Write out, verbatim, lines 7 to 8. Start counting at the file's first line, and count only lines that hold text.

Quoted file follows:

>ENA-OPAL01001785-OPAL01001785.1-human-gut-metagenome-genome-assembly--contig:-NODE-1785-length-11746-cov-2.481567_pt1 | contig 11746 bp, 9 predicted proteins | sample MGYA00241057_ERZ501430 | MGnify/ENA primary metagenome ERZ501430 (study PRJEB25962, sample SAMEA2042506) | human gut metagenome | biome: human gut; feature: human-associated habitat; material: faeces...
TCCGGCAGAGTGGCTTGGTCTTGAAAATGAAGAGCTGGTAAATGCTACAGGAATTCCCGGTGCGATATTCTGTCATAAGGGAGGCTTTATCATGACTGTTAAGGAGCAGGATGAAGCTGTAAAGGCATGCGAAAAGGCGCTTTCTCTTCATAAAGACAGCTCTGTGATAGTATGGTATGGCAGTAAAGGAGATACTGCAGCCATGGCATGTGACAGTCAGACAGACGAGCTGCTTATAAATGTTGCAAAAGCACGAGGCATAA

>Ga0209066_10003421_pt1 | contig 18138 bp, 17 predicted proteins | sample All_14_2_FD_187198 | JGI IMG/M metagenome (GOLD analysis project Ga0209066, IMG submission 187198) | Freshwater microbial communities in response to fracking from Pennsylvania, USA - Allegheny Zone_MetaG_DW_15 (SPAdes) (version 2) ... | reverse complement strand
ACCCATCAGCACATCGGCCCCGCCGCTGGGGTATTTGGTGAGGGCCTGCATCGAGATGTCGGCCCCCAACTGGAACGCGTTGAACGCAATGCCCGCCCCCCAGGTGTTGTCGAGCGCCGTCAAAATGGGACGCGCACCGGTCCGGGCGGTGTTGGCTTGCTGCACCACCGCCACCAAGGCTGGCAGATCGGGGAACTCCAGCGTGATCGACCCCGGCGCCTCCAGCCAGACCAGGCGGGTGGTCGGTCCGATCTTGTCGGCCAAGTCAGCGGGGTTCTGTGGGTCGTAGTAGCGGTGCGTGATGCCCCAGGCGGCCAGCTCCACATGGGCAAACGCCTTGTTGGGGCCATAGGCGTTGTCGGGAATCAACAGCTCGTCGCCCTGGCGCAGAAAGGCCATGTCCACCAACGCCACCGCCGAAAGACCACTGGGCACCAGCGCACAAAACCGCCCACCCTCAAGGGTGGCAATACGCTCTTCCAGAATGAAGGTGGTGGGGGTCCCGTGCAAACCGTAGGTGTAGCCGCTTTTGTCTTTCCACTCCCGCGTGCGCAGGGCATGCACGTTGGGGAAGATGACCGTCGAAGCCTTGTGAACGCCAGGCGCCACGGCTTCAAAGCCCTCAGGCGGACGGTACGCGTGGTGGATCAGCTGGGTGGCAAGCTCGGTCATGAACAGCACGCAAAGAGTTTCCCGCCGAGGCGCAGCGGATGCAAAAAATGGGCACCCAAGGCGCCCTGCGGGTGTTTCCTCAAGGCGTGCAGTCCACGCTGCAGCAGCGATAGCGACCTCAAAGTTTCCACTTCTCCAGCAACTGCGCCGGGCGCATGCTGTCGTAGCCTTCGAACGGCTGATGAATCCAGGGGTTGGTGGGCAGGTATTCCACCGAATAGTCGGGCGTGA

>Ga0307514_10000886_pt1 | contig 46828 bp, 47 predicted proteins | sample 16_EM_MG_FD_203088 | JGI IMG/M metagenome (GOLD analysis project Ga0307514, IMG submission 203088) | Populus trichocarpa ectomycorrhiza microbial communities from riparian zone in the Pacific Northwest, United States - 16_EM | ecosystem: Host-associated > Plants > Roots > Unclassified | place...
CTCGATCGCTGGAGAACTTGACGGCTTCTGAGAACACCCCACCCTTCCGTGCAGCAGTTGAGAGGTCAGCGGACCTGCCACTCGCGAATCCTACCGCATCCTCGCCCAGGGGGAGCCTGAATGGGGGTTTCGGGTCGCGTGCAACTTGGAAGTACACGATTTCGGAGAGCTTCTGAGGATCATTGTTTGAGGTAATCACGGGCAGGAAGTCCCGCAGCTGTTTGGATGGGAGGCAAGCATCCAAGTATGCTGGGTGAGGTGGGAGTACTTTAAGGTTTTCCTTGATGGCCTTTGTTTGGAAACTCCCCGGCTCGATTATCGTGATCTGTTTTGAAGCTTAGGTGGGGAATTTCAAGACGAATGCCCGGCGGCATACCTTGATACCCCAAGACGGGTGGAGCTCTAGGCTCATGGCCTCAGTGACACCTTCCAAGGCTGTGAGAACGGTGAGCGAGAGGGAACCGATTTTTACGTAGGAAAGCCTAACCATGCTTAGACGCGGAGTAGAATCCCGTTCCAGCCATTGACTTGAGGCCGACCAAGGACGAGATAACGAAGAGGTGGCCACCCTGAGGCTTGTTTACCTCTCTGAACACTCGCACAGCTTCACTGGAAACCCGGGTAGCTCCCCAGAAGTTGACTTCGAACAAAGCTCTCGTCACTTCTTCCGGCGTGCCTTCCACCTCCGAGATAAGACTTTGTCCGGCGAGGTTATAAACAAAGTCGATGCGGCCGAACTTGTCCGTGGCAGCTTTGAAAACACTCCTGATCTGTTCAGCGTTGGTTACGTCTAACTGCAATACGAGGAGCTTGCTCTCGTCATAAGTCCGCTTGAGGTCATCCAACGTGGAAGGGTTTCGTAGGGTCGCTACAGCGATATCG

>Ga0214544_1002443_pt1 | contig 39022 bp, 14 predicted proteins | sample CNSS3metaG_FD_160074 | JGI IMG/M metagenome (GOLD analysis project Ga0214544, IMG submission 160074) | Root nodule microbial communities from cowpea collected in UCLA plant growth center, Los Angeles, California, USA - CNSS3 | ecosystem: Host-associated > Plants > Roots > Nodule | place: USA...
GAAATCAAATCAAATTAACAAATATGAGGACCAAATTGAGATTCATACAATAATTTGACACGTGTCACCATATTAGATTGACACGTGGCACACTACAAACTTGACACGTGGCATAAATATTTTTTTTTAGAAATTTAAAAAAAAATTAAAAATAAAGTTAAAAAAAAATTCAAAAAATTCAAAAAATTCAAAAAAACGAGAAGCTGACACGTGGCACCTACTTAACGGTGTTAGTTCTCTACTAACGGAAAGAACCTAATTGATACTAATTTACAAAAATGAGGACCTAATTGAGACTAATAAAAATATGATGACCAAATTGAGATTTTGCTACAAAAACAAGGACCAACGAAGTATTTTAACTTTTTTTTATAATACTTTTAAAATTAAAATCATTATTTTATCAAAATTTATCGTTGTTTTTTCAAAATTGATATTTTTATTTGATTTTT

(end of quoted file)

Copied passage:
>Ga0214544_1002443_pt1 | contig 39022 bp, 14 predicted proteins | sample CNSS3metaG_FD_160074 | JGI IMG/M metagenome (GOLD analysis project Ga0214544, IMG submission 160074) | Root nodule microbial communities from cowpea collected in UCLA plant growth center, Los Angeles, California, USA - CNSS3 | ecosystem: Host-associated > Plants > Roots > Nodule | place: USA...
GAAATCAAATCAAATTAACAAATATGAGGACCAAATTGAGATTCATACAATAATTTGACACGTGTCACCATATTAGATTGACACGTGGCACACTACAAACTTGACACGTGGCATAAATATTTTTTTTTAGAAATTTAAAAAAAAATTAAAAATAAAGTTAAAAAAAAATTCAAAAAATTCAAAAAATTCAAAAAAACGAGAAGCTGACACGTGGCACCTACTTAACGGTGTTAGTTCTCTACTAACGGAAAGAACCTAATTGATACTAATTTACAAAAATGAGGACCTAATTGAGACTAATAAAAATATGATGACCAAATTGAGATTTTGCTACAAAAACAAGGACCAACGAAGTATTTTAACTTTTTTTTATAATACTTTTAAAATTAAAATCATTATTTTATCAAAATTTATCGTTGTTTTTTCAAAATTGATATTTTTATTTGATTTTT